The Best Kind of Trouble by Lauren Dane (Hurley Boys #1)

Synopsis:

18688614A librarian in the small town of Hood River, Natalie Clayton’s world is very nearly perfect. After a turbulent childhood and her once-wild ways, life is now under control. But trouble has a way of turning up unexpectedly—especially in the tall, charismatically sexy form of Paddy Hurley…. And Paddy is the kind of trouble that Natalie has a taste for. Even after years of the rock and roll lifestyle, Paddy never forgot the two wickedly hot weeks he once shared with Natalie. Now he wants more… even if it means tempting Natalie and her iron-grip control. But there’s a fine line between well-behaved and misbehaved—and the only compromise is between the sheets!

Review: I liked this book in spite of myself. Contemporary (ick) with basically no kink (boo), our heroine has a stalker-esque father (grah) and lots of issues to deal with (ugh). She (re)meets rock star Paddy, sparks fly, etc. What I liked most about this book is that our heroine acts rationally and sanely throughout. She knows she has issues, she deals with them. Her best friend offers guidance. She learns from her mistakes and works to make things right. While there is a Big Misunderstanding it didn’t piss me off as much as usual because of the way the hero fixed things afterwards. Another like – best friend Tuesday is a person of color but it’s not hounded on, or even said in so many words. It’s revealed in pieces, and some people may even get through the book without realizing it (though I have a hard time imagining that). Throughout the book the characters are people before they’re a collection of features and that’s awesome. If I were into contemporaries I would probably give this four stars – a great read for a long flight.

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The Master of Go by Yasunari Kawabata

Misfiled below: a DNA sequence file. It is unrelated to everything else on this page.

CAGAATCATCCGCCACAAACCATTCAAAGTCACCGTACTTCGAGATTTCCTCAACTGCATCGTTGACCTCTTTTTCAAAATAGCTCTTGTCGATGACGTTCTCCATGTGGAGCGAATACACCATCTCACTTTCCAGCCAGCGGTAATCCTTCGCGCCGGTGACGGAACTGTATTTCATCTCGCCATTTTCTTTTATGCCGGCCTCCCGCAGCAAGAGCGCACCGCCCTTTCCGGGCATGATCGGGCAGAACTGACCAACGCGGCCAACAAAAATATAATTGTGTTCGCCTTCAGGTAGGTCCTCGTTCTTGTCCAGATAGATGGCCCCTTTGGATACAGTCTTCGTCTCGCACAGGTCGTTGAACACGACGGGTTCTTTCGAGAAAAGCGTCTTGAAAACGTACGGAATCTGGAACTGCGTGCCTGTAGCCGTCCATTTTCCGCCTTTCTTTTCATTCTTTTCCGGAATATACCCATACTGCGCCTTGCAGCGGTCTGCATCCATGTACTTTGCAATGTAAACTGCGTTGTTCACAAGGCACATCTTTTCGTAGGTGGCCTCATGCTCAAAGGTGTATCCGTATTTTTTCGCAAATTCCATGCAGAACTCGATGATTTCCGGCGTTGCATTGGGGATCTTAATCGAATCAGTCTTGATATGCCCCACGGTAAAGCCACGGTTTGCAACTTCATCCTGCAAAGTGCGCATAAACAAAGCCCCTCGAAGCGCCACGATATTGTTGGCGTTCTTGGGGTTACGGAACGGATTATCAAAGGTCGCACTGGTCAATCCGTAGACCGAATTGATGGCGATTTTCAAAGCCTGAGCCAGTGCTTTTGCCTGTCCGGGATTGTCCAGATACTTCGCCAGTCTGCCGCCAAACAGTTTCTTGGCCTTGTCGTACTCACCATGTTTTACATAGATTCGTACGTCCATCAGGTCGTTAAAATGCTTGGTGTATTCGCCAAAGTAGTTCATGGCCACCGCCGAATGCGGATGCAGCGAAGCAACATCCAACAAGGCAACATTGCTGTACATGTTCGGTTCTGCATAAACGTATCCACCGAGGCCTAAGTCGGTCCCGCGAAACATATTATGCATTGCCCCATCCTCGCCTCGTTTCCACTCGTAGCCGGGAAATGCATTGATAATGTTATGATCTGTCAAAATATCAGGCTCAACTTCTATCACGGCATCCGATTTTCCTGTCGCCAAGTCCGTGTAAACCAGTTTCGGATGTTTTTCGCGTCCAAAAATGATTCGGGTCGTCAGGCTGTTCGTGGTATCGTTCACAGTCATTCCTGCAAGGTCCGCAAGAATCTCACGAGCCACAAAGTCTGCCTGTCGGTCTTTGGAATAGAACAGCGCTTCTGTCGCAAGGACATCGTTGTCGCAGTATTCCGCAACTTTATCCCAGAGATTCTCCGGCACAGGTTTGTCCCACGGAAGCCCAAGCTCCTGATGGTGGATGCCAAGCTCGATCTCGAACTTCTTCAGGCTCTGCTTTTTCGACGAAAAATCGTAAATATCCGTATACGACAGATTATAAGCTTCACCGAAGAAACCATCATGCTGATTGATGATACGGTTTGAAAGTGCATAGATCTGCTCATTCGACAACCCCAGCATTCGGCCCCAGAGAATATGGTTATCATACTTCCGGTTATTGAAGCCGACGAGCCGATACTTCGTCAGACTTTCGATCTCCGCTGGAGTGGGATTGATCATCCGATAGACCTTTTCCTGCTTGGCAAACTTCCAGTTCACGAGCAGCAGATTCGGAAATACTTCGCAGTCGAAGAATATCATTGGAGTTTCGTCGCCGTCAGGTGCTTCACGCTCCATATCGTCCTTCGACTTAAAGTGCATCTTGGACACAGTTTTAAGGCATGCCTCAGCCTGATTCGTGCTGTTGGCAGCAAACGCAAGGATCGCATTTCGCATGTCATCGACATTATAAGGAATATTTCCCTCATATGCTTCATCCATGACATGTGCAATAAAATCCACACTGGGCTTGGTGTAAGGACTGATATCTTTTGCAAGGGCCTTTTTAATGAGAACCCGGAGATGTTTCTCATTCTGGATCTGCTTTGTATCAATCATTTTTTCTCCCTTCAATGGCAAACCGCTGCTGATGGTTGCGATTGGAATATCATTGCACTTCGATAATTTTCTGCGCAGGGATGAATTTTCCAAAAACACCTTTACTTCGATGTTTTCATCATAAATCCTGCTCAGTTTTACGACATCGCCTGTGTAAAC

Translated by Edward G. Seidensticker

Synopsis:

13752Go is a game of strategy in which two players attempt to surround each other’s black or white stones. Simple in its fundamentals, infinitely complex in its execution, Go is an essential expression of the Japanese spirit. And in his fictional chronicle of a match played between a revered and heretofore invincible Master and a younger and more modern challenger, Yasunari Kawabata captured the moment in which the immutable traditions of imperial Japan met the onslaught of the twentieth century.

Review:

Every time I read a Japanese book in translation I’m racked with guilt. My inner critic asks, why aren’t you reading it in the original? You translate, you know how it can completely change the feel of a text. Stop being so lazy!

For this book, I tell myself, the story is more important than the exact language. Continue reading “The Master of Go by Yasunari Kawabata”

In the City by Colette Brooks

Synopsis:

89844What kind of person is a city person?

This is a question of increasing importance, Colette Brooks suggests, as the city begins to spread, inexorably, into the furthest reaches of the modern mind. One possibility: a city person is someone “who doesn’t feel the need to finish a jigsaw puzzle, who relishes jagged edges and orphaned curves, stray bits of data, stories parsed from sentences half overheard on the streets.”

Someone who is willing, sometimes eager, to immerse herself in mystery.